A Congress leader says, “We can’t just hang a Kasab, an Afzal. It looks like we are going after the minorities.”
Consequently, we must ask now: instead of representing anything by itself, is the Congress planning to turn itself into BJP lite? A more existential approach to this would be to ask if the grand old party’s only usp isn’t moral values and policy principles but the fact that it is not the BJP. None other than an advisor to party general secretary Digvijay Singh has asked this. Writer and historian Amaresh Mishra asked the day after the execution: “Have the RSS/Bajrang Dal merged with the Congress? Why else would Delhi police allow their activists to molest girls protesting peacefully—exercising their democratic right—against Afzal Guru’s execution at Jantar Mantar.” Indeed, the same violence was borne by students and protesters outside Shri Ram College of Commerce in Delhi on February 6 where Narendra Modi was making a speech. Again, this is happening in a Congress-ruled state.
Indeed, look a little closely and one sees that the communal faultlines under Congress rule have breached alarmingly in the past year or so. Most horrific was the Assam riots which many believed was ‘handled’ by Tarun Gogoi’s Congress regime through an application of “soft Hindutva”. In 2011, there was another communal flare-up in Mewat in Congress-ruled Rajasthan not far from Delhi, with several members of the minority community dying in police firing. And just last month there were the riots in Dhule, Maharashtra, also ruled by a Congress-ncp alliance. Again, the less populous community bore the brunt. To top all this, the much talked about communal violence legislation that the Congress had once promised has been given a quiet burial by this regime.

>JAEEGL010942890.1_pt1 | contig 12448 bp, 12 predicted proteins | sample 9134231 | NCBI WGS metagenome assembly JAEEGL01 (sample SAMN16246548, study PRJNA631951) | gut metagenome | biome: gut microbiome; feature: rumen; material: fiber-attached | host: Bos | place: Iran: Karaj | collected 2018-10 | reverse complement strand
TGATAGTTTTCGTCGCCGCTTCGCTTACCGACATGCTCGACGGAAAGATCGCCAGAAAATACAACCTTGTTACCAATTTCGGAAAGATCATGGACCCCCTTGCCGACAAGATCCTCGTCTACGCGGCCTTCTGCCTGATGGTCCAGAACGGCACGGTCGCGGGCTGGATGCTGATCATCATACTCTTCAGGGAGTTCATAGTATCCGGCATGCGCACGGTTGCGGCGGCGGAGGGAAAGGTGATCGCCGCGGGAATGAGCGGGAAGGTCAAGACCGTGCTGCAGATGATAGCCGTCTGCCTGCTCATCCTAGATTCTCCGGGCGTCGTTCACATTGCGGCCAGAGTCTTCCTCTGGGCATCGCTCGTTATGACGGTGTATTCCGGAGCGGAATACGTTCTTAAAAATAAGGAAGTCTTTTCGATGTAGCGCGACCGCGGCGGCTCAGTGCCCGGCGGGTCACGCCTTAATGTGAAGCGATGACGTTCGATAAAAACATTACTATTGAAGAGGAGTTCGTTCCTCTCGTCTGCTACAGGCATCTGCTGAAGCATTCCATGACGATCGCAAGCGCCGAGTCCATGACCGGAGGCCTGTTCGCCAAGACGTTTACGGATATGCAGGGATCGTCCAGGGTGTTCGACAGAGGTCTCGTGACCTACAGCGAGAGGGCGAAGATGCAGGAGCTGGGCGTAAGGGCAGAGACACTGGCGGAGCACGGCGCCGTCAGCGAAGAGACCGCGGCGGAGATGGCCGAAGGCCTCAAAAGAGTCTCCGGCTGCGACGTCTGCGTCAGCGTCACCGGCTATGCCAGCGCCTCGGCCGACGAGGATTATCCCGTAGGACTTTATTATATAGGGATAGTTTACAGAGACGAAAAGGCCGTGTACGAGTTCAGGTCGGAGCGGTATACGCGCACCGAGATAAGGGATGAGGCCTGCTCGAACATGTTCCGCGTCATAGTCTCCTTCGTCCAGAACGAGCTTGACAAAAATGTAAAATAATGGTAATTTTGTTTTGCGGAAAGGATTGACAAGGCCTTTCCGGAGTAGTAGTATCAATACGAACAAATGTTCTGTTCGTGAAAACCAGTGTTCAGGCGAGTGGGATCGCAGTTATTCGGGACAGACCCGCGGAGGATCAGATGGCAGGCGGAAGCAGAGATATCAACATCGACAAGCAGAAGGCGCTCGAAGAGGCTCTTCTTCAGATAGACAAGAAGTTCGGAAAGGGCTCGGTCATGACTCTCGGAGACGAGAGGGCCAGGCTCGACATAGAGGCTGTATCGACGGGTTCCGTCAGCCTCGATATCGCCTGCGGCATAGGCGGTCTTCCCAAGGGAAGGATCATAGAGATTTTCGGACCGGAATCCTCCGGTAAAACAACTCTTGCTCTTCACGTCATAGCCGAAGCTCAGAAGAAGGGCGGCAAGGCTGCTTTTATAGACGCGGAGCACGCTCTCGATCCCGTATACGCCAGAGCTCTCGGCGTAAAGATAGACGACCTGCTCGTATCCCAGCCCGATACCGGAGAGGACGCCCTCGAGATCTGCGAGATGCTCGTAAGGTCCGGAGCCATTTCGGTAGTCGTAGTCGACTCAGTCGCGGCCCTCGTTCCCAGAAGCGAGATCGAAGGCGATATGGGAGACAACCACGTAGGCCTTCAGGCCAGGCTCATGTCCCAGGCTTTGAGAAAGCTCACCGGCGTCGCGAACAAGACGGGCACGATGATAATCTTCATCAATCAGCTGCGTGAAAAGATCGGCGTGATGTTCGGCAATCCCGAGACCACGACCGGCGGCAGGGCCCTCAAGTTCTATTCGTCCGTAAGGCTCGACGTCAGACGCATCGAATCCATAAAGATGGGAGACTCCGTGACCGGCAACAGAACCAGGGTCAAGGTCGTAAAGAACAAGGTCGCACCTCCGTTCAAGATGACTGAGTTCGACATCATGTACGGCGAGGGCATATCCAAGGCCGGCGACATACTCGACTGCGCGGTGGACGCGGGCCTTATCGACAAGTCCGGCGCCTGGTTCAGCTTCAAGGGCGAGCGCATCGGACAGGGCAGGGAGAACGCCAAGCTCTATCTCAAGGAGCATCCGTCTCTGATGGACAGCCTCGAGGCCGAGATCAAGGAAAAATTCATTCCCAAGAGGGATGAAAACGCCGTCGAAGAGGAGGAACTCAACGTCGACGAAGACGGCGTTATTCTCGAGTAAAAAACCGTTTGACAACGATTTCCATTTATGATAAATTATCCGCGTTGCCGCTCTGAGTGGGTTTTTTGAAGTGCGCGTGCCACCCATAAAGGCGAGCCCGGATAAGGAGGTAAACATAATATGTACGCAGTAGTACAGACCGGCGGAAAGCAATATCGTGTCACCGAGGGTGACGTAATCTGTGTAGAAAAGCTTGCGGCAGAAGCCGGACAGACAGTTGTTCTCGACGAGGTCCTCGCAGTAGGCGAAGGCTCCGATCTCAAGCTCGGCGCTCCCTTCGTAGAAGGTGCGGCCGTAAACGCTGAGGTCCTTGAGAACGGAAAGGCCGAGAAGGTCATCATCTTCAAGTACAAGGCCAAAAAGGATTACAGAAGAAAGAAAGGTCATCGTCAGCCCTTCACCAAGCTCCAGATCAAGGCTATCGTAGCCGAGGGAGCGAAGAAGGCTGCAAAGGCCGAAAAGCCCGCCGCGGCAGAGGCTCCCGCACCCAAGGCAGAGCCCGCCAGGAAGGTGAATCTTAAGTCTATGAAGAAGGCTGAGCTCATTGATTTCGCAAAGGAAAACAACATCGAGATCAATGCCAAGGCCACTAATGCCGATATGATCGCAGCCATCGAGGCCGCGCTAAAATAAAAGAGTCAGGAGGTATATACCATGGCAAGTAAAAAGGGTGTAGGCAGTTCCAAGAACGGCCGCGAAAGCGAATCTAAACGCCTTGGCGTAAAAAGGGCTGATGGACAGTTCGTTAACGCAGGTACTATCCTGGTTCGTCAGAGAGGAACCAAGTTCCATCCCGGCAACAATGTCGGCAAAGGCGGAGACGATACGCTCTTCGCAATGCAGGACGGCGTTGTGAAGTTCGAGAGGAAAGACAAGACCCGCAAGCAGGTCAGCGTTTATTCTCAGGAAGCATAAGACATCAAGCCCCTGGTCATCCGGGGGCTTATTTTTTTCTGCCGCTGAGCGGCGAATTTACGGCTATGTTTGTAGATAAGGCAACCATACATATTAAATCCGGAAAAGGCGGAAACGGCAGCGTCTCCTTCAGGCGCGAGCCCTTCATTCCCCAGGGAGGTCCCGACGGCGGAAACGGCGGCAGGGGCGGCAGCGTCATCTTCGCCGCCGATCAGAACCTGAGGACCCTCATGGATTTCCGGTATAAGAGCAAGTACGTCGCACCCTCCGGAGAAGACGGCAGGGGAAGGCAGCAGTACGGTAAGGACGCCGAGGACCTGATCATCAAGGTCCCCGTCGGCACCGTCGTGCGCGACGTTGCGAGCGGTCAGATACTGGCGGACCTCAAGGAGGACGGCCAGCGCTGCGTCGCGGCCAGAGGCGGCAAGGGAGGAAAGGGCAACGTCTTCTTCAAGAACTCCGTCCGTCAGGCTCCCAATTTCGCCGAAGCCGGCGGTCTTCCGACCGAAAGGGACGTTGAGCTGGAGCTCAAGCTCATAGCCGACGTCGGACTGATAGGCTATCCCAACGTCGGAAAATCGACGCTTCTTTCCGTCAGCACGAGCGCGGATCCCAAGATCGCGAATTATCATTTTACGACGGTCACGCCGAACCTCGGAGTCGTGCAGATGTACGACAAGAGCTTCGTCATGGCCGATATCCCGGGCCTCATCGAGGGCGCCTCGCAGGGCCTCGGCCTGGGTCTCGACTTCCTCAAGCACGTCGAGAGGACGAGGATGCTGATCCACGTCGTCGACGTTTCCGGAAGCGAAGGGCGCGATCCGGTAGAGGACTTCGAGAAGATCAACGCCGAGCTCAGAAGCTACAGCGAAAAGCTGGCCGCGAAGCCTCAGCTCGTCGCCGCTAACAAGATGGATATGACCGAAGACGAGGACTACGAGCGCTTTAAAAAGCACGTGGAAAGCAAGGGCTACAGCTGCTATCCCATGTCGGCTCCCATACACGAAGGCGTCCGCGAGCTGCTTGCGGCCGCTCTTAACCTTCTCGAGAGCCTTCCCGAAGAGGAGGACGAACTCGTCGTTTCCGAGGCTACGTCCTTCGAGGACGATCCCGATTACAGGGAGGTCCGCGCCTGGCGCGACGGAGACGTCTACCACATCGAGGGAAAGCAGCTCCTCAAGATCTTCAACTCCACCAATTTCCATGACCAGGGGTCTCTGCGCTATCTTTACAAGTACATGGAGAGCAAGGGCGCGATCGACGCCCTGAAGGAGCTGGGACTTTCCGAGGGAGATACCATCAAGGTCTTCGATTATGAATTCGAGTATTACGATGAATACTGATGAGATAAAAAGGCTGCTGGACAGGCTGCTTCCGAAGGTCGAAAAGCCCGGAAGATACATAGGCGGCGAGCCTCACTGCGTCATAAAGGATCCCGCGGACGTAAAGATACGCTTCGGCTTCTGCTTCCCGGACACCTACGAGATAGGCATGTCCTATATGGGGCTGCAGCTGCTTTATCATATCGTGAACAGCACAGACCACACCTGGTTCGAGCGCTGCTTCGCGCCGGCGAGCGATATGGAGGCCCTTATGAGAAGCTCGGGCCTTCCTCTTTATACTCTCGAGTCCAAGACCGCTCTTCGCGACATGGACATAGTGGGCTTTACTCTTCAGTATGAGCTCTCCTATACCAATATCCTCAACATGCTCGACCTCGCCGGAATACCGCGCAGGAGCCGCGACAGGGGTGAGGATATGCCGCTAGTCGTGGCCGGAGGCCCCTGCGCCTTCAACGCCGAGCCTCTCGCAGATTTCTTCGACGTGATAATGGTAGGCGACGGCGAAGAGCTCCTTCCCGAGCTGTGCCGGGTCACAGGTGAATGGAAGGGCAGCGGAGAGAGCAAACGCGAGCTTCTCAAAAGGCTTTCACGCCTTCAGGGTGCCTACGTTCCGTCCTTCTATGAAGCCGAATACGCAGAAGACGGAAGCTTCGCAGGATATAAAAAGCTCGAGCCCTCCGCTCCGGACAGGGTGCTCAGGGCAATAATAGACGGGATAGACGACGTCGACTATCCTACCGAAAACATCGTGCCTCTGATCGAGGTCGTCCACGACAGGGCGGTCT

Now that Afzal Guru has been hanged, the focus must also shift to the handling of terror cases. Human rights activist Manisha Sethi, who has examined many of these cases, says that “one is seeing continuing frame-ups in Congress-ruled states like Delhi, Maharashtra and Andhra Pradesh. If the BJP had POTA, let us not forget that in the last session of Parliament the Congress gave us a so-called tough law, the Unlawful Activities Prevention Act (UAPA). On such core issues, there is no difference between the Congress and BJP”.
The Congress may respond that it has flagged the issue of “Hindu terror”. But the manner it did so can again be described as an attempt to play a particular card for electoral reasons. To pursue such sensitive cases to their logical end actually requires the political class to play no politics with issues of terror. Afzal Guru was singled out precisely because the Congress was playing politics with terror.